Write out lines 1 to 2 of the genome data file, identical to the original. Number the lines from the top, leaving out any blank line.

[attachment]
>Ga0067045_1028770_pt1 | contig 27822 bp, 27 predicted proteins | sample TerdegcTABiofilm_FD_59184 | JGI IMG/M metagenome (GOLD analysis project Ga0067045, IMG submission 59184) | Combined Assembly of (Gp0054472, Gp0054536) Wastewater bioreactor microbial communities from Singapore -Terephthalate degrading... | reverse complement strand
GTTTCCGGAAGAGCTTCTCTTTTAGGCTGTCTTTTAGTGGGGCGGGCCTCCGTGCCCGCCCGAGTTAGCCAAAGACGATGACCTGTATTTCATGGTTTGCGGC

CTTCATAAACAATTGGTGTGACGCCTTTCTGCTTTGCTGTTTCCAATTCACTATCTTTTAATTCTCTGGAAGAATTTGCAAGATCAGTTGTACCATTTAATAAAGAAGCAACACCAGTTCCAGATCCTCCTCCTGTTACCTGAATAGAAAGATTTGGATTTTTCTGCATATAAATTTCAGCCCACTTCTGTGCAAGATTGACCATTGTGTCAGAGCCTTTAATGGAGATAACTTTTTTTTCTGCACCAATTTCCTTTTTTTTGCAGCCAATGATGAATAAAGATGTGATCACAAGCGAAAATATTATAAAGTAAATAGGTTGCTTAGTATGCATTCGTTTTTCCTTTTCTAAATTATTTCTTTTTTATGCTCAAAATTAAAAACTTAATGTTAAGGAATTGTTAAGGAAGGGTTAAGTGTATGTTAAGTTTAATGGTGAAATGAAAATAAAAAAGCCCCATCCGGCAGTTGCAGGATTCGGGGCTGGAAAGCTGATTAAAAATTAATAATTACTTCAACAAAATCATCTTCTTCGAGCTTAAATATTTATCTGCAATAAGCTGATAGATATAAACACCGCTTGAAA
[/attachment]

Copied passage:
>Ga0067045_1028770_pt1 | contig 27822 bp, 27 predicted proteins | sample TerdegcTABiofilm_FD_59184 | JGI IMG/M metagenome (GOLD analysis project Ga0067045, IMG submission 59184) | Combined Assembly of (Gp0054472, Gp0054536) Wastewater bioreactor microbial communities from Singapore -Terephthalate degrading... | reverse complement strand
GTTTCCGGAAGAGCTTCTCTTTTAGGCTGTCTTTTAGTGGGGCGGGCCTCCGTGCCCGCCCGAGTTAGCCAAAGACGATGACCTGTATTTCATGGTTTGCGGC